Post-traumatic stress disorder (PTSD) can develop following a stressful event or situation of an exceptionally threatening or catastrophic nature. Evidence suggests that around 25—30% of people experiencing a traumatic event may go on to develop PTSD.
The symptoms of PTSD include re-experiencing the traumatic event, avoidance of reminders of the event, hyperarousal, and emotional numbing. Symptoms usually start immediately after the event, but in less than 15 of individuals symptoms are delayed
The National Institute of Clinical Excellence (NICE) guidelines (2005) suggest that individuals who have experienced a traumatic event should not routinely be offered debriefing (brief, single-session interventions that focus on the traumatic incident) nor should counselling be the treatment of choice.
Where symptoms are mild and have been present for less than 4 weeks after the trauma, “watchful waiting”, rather than formal psychotherapeutic treatment, is recommended. Trauma-focused cognitive behavioural therapy or eye movement desensitisation and reprocessing (EMDR) should be offered to those with moderate or severe post-traumatic symptoms, regardless of the amount of time that has elapsed since the traumatic incident. The duration of trauma-focused cognitive behavioural therapy should normally be 8—12 sessions, but if the treatment starts in the first month after the event, fewer sessions (about 5) may be sufficient. More than 12 sessions may be offered if several problems need to be addressed in the treatment of PTSD sufferers, particularly after multiple traumatic events, traumatic bereavement, or where chronic disability resulting from the trauma, significant comorbid disorders or social problems are present. Treatment should be regular and continuous (usually at least once a week) and should be delivered by the same person.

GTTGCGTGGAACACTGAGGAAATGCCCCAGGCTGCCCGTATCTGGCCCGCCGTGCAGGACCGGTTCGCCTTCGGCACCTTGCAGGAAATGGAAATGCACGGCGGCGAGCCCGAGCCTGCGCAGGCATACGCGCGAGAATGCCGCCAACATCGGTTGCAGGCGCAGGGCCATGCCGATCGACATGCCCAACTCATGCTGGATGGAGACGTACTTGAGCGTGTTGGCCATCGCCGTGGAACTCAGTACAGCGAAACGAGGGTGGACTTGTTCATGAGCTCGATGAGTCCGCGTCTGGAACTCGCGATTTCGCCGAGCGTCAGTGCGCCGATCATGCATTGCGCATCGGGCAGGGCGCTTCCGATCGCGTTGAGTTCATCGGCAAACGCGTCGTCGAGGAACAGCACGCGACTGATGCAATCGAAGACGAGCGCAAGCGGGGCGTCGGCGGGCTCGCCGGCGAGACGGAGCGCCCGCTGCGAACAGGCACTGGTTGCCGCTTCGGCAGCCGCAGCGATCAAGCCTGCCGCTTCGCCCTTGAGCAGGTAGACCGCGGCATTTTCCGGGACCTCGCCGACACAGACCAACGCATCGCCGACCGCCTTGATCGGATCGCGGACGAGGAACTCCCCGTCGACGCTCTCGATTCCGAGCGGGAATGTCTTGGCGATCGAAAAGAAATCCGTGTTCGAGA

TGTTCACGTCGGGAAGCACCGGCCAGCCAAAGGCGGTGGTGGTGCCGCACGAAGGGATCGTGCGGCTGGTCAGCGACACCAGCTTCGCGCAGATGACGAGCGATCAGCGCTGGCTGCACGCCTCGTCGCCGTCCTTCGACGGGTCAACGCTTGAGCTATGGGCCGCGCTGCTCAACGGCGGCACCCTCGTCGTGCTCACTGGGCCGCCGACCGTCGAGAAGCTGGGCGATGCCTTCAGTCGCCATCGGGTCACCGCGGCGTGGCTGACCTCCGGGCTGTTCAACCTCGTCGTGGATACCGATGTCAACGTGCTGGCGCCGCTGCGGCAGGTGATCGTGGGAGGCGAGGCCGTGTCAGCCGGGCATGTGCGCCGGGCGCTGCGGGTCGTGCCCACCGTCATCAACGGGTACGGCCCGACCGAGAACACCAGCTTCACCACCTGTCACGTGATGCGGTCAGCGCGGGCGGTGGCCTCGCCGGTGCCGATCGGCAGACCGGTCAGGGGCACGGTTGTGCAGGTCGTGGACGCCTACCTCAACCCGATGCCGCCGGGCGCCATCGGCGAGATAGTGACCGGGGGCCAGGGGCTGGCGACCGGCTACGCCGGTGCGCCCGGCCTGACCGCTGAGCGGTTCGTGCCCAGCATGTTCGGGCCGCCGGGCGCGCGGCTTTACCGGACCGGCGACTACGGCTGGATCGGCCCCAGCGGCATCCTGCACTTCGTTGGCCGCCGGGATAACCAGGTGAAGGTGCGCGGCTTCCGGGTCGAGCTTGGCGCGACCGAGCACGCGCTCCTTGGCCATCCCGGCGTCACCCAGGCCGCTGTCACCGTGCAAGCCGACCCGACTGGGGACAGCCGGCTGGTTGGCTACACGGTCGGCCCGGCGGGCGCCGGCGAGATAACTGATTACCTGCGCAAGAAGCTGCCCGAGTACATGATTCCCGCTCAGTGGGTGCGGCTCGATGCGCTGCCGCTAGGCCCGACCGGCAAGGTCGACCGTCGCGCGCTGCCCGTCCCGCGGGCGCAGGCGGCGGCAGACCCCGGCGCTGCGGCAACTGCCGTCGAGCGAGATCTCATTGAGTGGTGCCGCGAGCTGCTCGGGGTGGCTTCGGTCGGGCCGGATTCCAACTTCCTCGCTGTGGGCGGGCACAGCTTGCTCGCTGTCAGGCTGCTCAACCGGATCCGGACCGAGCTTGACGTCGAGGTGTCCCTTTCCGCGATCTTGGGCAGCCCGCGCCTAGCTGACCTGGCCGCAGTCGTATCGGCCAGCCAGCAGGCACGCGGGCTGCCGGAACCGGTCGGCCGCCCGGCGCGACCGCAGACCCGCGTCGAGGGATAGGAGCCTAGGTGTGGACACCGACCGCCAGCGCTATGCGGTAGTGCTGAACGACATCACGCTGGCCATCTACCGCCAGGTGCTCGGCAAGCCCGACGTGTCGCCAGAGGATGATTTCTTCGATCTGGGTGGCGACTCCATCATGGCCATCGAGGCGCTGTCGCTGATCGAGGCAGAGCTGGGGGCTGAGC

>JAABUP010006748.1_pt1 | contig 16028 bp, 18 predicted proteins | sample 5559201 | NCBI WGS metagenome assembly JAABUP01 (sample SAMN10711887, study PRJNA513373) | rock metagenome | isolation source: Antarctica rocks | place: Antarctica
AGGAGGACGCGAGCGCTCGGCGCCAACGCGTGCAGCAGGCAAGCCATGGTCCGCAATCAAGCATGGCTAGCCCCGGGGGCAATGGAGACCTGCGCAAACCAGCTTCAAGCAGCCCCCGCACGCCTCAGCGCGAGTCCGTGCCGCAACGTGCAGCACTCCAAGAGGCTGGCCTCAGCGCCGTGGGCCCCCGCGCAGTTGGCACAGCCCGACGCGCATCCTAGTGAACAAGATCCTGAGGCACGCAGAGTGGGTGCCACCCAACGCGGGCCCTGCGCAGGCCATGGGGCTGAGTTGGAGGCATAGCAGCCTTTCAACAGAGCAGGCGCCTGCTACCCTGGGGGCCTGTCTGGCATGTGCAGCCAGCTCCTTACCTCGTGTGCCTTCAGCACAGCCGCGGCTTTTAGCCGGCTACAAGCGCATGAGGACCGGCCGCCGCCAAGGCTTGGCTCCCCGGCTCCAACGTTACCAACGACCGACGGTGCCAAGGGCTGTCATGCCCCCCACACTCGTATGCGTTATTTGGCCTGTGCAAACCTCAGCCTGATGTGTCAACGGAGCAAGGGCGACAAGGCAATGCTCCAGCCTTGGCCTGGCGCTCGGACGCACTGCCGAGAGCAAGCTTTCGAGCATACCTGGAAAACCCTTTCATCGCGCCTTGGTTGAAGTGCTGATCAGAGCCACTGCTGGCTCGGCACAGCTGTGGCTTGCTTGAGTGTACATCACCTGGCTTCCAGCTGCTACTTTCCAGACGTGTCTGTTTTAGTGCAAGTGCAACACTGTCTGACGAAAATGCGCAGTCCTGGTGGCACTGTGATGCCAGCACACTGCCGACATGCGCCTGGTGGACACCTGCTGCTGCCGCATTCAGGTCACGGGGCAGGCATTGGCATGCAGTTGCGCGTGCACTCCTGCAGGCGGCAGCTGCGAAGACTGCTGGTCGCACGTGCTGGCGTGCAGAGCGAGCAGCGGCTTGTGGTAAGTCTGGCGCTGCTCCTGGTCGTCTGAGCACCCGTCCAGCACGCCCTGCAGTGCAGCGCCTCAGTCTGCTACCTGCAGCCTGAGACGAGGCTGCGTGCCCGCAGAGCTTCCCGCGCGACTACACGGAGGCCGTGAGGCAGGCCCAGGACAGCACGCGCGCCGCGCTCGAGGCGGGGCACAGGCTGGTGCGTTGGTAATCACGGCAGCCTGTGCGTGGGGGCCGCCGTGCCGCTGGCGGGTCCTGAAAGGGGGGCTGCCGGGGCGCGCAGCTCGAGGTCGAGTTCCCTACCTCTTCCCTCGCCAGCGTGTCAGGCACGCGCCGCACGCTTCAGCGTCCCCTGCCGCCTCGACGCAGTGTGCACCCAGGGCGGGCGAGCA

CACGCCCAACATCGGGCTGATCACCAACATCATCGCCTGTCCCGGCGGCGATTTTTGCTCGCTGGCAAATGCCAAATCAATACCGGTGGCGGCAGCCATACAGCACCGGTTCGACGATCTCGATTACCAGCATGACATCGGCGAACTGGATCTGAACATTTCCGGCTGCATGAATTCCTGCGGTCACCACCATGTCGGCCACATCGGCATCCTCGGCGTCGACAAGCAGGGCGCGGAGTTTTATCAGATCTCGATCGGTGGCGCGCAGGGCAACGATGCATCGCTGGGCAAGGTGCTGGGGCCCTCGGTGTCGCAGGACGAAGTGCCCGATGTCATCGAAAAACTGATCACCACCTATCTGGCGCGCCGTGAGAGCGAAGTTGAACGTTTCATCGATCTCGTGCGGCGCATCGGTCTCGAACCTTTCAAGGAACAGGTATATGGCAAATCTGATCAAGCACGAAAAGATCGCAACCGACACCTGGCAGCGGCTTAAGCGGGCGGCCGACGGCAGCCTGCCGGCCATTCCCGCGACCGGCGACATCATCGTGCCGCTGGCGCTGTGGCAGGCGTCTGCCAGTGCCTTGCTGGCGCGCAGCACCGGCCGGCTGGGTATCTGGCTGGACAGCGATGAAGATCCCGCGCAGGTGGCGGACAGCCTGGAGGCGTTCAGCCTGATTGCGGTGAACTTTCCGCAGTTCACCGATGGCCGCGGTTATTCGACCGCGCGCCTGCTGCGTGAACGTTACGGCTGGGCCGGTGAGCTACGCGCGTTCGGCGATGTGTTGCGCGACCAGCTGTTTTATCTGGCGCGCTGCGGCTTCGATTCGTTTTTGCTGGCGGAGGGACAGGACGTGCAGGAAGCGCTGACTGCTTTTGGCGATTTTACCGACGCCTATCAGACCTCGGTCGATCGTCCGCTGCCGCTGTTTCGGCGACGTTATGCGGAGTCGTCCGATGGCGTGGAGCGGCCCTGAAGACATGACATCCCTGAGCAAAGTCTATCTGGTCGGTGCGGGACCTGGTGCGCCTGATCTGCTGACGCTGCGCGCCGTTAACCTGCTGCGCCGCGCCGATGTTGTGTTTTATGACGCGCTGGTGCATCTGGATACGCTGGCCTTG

The guidelines suggest that children with PTSD should be offered 8—12 sessions of traumafocused CBT when the PTSD results from a single event.
For patients who present with both PTSD and depression, the PTSD should be treated first, as the depression often improves with successful treatment of the PTSD. However, if the depression is so severe that psychological treatment of PTSD would not be possible (i.e.
inactivity, lack of concentration or energy) the depression should be treated first.
The National Institute of Clinical Excellence. 2005. Post„traumatic stress disorder (PTSD):
The management of PTSD in adults and children in primary and secondary care.
www.nice.org.uk Accessed March 2009